When thread rolling screws and fasteners, it’s important to maintain minimum wall thickness.
This can be a challenging task, particularly when designing and manufacturing thin-walled parts, including bolts and screws, that require thread rolling.
If your design includes walls that are thin, thread rolling parts can become problematic during production, as distortion can occur. Distortion not only causes flaking and non-uniform thread geometry on a completed part, but it can also lead to the tearing or collapse of a part’s threaded portion during the thread rolling process.
To prevent the distortion of thread rolled parts — and the various issues caused by distortion — it’s imperative to maintain minimal wall thickness.
How to Determine Your Part’s Minimum Wall Thickness
In most cases, the required minimum wall thickness for a thread rolled part is determined by two factors: nominal thread diameter and thread pitch. Larger nominal thread diameters require thicker minimum wall thickness; coarser thread pitches also require thicker minimum wall thickness.
For example, take a part designed with 32 threads per inch, a rather fine thread count. Using blanks with diameters of as large as 0.5 in., this part would require a minimum wall thickness between .038/.048 in.; for blanks between 0.5 in. and 1 in., the part would require a minimum wall thickness between .048/.060 in.; and for blanks between 1 in. and 2 in., a minimum wall thickness between .072/.090 in. would be required.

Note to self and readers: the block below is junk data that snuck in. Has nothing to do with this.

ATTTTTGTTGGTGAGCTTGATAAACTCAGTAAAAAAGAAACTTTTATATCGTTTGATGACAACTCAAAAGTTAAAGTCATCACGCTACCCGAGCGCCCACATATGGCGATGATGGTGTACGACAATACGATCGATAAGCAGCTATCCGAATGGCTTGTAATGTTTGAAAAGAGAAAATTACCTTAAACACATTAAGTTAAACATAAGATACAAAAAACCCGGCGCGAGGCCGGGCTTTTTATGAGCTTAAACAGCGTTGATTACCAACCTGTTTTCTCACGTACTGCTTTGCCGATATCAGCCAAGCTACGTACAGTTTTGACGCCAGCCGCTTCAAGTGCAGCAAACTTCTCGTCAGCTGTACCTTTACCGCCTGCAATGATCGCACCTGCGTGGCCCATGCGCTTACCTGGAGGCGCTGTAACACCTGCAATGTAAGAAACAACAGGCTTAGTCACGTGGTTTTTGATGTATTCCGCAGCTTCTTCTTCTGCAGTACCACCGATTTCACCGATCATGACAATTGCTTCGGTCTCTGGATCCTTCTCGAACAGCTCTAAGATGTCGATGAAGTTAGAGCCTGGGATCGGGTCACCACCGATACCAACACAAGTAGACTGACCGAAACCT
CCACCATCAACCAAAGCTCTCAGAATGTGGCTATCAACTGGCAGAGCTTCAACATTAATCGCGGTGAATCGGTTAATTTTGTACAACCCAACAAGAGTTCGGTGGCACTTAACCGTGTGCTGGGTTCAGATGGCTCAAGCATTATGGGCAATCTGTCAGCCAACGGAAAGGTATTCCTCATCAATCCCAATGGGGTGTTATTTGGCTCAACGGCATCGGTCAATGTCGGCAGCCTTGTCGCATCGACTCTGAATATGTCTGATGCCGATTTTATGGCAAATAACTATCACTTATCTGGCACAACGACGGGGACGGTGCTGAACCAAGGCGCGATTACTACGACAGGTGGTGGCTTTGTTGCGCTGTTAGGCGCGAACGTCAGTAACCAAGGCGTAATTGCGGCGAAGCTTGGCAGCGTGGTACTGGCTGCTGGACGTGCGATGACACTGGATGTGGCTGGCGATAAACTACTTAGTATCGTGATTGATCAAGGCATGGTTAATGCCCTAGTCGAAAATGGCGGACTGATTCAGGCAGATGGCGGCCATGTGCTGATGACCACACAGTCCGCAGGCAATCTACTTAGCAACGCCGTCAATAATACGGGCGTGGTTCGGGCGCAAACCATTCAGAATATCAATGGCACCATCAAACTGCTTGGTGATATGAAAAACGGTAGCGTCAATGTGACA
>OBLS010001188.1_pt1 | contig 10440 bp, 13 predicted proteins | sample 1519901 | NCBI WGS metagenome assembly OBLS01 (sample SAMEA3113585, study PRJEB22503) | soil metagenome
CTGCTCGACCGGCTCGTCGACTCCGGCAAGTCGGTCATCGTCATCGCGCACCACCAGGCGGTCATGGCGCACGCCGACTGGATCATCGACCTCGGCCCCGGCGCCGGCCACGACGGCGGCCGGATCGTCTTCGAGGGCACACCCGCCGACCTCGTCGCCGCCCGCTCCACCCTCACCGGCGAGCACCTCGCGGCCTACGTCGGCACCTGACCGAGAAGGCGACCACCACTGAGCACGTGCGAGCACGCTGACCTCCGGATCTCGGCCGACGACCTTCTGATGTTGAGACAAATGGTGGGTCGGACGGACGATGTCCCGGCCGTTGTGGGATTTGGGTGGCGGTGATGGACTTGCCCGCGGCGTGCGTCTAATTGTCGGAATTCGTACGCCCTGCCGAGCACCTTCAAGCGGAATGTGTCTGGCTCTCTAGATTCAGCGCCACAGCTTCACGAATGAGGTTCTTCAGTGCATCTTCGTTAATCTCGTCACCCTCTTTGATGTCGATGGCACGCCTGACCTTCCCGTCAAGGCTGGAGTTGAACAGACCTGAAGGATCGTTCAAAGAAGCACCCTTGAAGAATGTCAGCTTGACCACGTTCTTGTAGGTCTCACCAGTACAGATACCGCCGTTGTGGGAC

By contrast, a coarser thread rolling screw with a specified 12 threads per inch would require more substantial minimum wall thickness. A 0.5 in. or smaller blank would require a minimum wall thickness nearly three times thicker than a 32-thread part, between .102/.128 in.; blanks between 0.5 in. and 1 in. require wall thickness of .128/.160 in.; and blanks between 1 in. and 2 in. would require minimum wall thickness between .192/.240 in.
The Best Attachments for Thin-Walled Parts
As important as it is to keep minimum wall thickness in mind when designing thread rolling parts, this may not be enough to protect your parts from distortion if you do not employ the correct equipment.
While you can use a standard tangential style attachment on your thread rolling machine to produce thin-walled parts, it is not ideal; even if required minimum wall thickness is maintained, tangential equipment can still cause out-of-round conditions, collapses, and tears.
CJWinter produces a range of specialized pneumatic radial-pinch-type thread rolling machine attachments. Our pneumatic radial-pinch attachments apply equalized rolling pressure across the workpiece, ensuring thread concentricity, eliminating side pressure on both the parts and the machine, and allowing precise control of the penetration rate — especially important for thin-walled parts.
To learn more about CJWinter’s capabilities and the minimum wall thicknesses for thin-walled parts, contact us today. To assist with your next thread rolling project, we invite you to download our free reference chart to help you determine your part’s required minimum wall thickness.